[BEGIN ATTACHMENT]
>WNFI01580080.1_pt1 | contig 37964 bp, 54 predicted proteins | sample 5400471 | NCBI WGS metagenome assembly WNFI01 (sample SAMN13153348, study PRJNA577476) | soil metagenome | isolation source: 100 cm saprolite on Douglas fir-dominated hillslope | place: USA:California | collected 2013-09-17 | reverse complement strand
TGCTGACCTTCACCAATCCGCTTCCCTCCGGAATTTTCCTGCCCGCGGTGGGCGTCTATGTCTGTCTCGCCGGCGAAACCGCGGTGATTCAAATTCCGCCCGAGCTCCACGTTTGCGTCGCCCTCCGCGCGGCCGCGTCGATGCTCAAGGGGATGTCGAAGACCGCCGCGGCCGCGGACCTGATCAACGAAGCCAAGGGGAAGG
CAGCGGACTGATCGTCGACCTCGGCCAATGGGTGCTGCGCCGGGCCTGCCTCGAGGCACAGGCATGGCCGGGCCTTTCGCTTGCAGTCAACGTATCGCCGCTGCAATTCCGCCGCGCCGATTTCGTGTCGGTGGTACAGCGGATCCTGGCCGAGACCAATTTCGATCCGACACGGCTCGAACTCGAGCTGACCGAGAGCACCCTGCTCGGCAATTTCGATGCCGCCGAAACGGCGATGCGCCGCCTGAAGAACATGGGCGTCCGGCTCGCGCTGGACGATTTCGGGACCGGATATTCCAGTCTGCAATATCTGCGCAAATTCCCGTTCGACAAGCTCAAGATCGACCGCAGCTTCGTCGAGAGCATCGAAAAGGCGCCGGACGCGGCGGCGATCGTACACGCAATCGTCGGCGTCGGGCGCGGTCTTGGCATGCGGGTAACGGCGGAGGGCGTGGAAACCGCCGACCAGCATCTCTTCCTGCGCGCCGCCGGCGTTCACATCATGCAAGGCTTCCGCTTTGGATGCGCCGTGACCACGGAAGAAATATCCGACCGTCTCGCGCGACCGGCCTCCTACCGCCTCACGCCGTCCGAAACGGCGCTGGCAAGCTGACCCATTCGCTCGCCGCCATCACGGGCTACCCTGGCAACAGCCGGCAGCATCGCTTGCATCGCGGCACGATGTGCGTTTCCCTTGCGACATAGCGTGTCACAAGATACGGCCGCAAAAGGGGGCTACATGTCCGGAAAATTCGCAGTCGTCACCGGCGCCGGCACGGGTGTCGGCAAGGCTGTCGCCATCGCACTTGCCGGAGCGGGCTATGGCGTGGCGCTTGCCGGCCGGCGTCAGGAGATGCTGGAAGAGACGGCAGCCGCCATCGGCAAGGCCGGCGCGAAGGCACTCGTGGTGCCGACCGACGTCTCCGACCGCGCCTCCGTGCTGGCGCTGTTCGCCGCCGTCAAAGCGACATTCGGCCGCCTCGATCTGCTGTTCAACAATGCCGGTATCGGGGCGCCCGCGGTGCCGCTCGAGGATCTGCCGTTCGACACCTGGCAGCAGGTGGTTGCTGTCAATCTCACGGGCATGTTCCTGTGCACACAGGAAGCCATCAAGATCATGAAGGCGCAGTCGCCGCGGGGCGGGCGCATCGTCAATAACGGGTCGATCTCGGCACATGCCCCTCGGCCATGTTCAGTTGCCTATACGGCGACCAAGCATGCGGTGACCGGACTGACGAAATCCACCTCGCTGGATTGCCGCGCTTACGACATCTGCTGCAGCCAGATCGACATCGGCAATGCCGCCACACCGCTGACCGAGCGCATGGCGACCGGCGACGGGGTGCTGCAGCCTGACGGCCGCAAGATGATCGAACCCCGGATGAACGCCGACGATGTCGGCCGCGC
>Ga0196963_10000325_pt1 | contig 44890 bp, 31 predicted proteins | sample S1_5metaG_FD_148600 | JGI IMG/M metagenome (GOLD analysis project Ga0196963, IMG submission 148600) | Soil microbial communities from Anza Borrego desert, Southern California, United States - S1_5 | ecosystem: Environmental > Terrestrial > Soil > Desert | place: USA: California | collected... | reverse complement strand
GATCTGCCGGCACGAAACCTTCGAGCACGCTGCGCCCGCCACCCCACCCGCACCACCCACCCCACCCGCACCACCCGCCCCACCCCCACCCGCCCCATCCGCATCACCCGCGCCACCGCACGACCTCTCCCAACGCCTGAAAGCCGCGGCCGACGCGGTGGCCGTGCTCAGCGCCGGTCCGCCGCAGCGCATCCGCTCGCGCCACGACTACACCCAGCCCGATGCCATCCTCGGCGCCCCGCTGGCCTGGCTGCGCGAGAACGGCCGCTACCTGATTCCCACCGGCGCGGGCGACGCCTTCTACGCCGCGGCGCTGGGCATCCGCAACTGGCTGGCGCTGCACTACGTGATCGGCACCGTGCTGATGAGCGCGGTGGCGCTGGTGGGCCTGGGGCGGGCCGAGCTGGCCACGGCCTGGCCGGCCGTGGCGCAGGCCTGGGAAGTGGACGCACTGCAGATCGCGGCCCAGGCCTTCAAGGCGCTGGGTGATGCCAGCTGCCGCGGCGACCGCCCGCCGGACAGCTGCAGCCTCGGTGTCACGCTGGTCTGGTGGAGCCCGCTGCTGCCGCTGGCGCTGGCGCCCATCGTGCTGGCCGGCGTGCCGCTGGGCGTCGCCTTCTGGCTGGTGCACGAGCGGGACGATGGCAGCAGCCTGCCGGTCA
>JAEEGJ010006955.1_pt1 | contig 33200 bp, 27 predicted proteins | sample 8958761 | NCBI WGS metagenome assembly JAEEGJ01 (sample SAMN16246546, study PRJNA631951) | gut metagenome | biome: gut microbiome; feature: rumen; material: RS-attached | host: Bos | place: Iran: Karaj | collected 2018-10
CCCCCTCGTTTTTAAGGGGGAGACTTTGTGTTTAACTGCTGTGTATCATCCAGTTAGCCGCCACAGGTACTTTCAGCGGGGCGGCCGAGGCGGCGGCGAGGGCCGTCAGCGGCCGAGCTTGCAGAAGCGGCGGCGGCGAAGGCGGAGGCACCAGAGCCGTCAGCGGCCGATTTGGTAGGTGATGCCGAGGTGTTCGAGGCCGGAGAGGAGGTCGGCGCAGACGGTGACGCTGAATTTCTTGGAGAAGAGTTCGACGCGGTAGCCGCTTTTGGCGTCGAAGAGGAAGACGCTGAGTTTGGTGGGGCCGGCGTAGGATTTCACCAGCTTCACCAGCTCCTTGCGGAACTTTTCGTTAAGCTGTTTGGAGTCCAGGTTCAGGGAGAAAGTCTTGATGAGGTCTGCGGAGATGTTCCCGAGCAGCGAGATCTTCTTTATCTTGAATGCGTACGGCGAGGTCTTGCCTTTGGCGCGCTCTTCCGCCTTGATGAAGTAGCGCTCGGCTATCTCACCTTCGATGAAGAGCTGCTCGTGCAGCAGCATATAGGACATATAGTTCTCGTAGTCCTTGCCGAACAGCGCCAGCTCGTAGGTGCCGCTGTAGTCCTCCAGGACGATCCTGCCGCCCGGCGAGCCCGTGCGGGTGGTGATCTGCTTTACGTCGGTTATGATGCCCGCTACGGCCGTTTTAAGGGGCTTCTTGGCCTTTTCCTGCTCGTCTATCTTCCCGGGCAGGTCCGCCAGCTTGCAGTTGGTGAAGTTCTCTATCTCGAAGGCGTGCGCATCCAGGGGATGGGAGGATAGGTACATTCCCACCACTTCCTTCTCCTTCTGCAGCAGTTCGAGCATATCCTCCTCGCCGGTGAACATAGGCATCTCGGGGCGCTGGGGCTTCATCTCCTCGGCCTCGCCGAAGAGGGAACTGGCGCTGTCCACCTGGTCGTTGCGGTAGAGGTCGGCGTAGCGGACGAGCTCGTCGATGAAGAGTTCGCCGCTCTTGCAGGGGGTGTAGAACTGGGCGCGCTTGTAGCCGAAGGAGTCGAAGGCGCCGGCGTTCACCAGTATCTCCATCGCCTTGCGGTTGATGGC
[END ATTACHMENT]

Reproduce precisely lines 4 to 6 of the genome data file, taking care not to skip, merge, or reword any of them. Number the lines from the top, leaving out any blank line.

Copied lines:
>Ga0196963_10000325_pt1 | contig 44890 bp, 31 predicted proteins | sample S1_5metaG_FD_148600 | JGI IMG/M metagenome (GOLD analysis project Ga0196963, IMG submission 148600) | Soil microbial communities from Anza Borrego desert, Southern California, United States - S1_5 | ecosystem: Environmental > Terrestrial > Soil > Desert | place: USA: California | collected... | reverse complement strand
GATCTGCCGGCACGAAACCTTCGAGCACGCTGCGCCCGCCACCCCACCCGCACCACCCACCCCACCCGCACCACCCGCCCCACCCCCACCCGCCCCATCCGCATCACCCGCGCCACCGCACGACCTCTCCCAACGCCTGAAAGCCGCGGCCGACGCGGTGGCCGTGCTCAGCGCCGGTCCGCCGCAGCGCATCCGCTCGCGCCACGACTACACCCAGCCCGATGCCATCCTCGGCGCCCCGCTGGCCTGGCTGCGCGAGAACGGCCGCTACCTGATTCCCACCGGCGCGGGCGACGCCTTCTACGCCGCGGCGCTGGGCATCCGCAACTGGCTGGCGCTGCACTACGTGATCGGCACCGTGCTGATGAGCGCGGTGGCGCTGGTGGGCCTGGGGCGGGCCGAGCTGGCCACGGCCTGGCCGGCCGTGGCGCAGGCCTGGGAAGTGGACGCACTGCAGATCGCGGCCCAGGCCTTCAAGGCGCTGGGTGATGCCAGCTGCCGCGGCGACCGCCCGCCGGACAGCTGCAGCCTCGGTGTCACGCTGGTCTGGTGGAGCCCGCTGCTGCCGCTGGCGCTGGCGCCCATCGTGCTGGCCGGCGTGCCGCTGGGCGTCGCCTTCTGGCTGGTGCACGAGCGGGACGATGGCAGCAGCCTGCCGGTCA
>JAEEGJ010006955.1_pt1 | contig 33200 bp, 27 predicted proteins | sample 8958761 | NCBI WGS metagenome assembly JAEEGJ01 (sample SAMN16246546, study PRJNA631951) | gut metagenome | biome: gut microbiome; feature: rumen; material: RS-attached | host: Bos | place: Iran: Karaj | collected 2018-10